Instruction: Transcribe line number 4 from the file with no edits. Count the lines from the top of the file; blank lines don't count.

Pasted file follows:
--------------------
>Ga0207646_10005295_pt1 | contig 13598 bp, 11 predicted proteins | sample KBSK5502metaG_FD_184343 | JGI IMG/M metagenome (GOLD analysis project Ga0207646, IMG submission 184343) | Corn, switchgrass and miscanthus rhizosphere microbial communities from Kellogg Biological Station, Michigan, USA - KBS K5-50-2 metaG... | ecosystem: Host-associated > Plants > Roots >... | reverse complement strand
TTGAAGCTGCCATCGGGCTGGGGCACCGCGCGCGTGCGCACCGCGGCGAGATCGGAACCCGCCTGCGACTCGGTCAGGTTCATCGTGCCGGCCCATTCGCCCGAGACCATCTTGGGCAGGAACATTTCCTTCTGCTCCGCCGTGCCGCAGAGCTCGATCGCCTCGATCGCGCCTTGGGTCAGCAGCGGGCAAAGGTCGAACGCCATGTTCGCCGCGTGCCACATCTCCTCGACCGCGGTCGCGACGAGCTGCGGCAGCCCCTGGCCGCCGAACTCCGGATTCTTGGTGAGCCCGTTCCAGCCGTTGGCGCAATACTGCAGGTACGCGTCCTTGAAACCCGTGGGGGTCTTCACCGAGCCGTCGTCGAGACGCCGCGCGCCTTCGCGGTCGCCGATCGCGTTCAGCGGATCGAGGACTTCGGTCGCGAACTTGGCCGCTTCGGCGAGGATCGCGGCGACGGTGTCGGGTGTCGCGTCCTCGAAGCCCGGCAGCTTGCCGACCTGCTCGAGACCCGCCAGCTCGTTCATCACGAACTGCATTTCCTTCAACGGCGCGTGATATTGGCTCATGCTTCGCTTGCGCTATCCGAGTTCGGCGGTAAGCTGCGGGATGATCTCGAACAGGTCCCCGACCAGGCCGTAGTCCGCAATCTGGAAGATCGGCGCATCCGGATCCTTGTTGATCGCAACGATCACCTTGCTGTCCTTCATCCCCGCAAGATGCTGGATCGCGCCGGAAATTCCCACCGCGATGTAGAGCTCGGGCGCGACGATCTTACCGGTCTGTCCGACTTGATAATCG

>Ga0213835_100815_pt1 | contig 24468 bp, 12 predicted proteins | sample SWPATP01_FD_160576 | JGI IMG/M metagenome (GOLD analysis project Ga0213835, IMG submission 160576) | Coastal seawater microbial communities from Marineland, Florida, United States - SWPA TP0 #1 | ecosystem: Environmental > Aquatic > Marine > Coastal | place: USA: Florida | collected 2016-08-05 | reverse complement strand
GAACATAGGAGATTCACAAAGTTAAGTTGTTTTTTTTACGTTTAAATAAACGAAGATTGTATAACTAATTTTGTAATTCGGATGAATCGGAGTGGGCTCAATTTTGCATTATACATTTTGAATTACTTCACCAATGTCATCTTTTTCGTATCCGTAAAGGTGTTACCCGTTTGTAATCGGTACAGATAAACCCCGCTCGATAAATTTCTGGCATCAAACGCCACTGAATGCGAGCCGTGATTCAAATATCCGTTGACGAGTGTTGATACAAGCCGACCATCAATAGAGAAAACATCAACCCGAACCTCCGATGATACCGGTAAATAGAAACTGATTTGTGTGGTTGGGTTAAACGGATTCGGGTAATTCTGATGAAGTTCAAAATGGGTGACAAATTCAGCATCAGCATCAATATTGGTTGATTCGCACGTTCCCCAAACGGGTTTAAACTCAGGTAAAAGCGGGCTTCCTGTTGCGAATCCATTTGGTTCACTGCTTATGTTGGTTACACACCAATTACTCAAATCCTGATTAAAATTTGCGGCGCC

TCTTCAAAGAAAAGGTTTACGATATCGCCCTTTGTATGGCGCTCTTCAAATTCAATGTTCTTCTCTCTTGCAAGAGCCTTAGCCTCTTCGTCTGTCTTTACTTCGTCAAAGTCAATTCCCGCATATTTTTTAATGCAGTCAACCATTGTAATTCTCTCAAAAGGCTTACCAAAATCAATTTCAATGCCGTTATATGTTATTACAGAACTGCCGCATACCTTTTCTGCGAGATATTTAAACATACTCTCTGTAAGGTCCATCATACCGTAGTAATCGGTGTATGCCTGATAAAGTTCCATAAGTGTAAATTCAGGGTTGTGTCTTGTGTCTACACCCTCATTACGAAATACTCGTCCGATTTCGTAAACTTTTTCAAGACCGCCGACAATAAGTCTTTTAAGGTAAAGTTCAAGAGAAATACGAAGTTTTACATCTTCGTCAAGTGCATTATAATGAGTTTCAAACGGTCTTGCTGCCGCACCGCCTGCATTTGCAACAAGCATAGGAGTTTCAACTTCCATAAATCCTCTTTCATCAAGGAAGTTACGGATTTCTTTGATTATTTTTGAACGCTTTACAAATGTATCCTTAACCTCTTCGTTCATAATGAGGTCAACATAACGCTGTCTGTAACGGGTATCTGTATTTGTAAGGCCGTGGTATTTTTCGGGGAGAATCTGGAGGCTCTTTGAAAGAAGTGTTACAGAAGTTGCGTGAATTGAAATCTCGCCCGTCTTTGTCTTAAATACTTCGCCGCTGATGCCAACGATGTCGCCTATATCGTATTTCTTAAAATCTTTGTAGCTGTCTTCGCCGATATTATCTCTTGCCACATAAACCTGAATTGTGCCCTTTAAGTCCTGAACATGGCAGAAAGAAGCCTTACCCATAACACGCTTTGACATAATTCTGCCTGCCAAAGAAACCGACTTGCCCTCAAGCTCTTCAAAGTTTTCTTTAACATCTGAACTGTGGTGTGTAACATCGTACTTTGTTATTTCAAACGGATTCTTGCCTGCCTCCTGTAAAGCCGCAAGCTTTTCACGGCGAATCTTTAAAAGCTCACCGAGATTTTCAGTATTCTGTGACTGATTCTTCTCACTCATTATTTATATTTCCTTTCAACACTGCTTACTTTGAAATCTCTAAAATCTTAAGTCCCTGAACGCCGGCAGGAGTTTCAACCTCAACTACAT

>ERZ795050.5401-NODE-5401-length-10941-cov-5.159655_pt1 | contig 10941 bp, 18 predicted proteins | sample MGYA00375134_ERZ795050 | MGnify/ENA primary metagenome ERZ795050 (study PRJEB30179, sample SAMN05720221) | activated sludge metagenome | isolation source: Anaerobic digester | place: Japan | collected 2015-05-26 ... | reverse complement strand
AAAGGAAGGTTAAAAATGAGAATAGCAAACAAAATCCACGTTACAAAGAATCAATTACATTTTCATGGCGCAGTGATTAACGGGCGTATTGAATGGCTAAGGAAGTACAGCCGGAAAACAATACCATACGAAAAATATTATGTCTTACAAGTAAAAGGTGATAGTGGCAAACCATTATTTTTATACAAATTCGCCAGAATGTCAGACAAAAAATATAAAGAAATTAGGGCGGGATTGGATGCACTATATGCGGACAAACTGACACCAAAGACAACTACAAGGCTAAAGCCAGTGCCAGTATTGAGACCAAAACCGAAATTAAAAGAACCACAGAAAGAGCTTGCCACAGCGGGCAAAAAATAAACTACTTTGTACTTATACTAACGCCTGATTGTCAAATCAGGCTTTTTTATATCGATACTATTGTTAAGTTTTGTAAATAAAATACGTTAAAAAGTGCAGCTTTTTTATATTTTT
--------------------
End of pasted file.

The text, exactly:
GAACATAGGAGATTCACAAAGTTAAGTTGTTTTTTTTACGTTTAAATAAACGAAGATTGTATAACTAATTTTGTAATTCGGATGAATCGGAGTGGGCTCAATTTTGCATTATACATTTTGAATTACTTCACCAATGTCATCTTTTTCGTATCCGTAAAGGTGTTACCCGTTTGTAATCGGTACAGATAAACCCCGCTCGATAAATTTCTGGCATCAAACGCCACTGAATGCGAGCCGTGATTCAAATATCCGTTGACGAGTGTTGATACAAGCCGACCATCAATAGAGAAAACATCAACCCGAACCTCCGATGATACCGGTAAATAGAAACTGATTTGTGTGGTTGGGTTAAACGGATTCGGGTAATTCTGATGAAGTTCAAAATGGGTGACAAATTCAGCATCAGCATCAATATTGGTTGATTCGCACGTTCCCCAAACGGGTTTAAACTCAGGTAAAAGCGGGCTTCCTGTTGCGAATCCATTTGGTTCACTGCTTATGTTGGTTACACACCAATTACTCAAATCCTGATTAAAATTTGCGGCGCC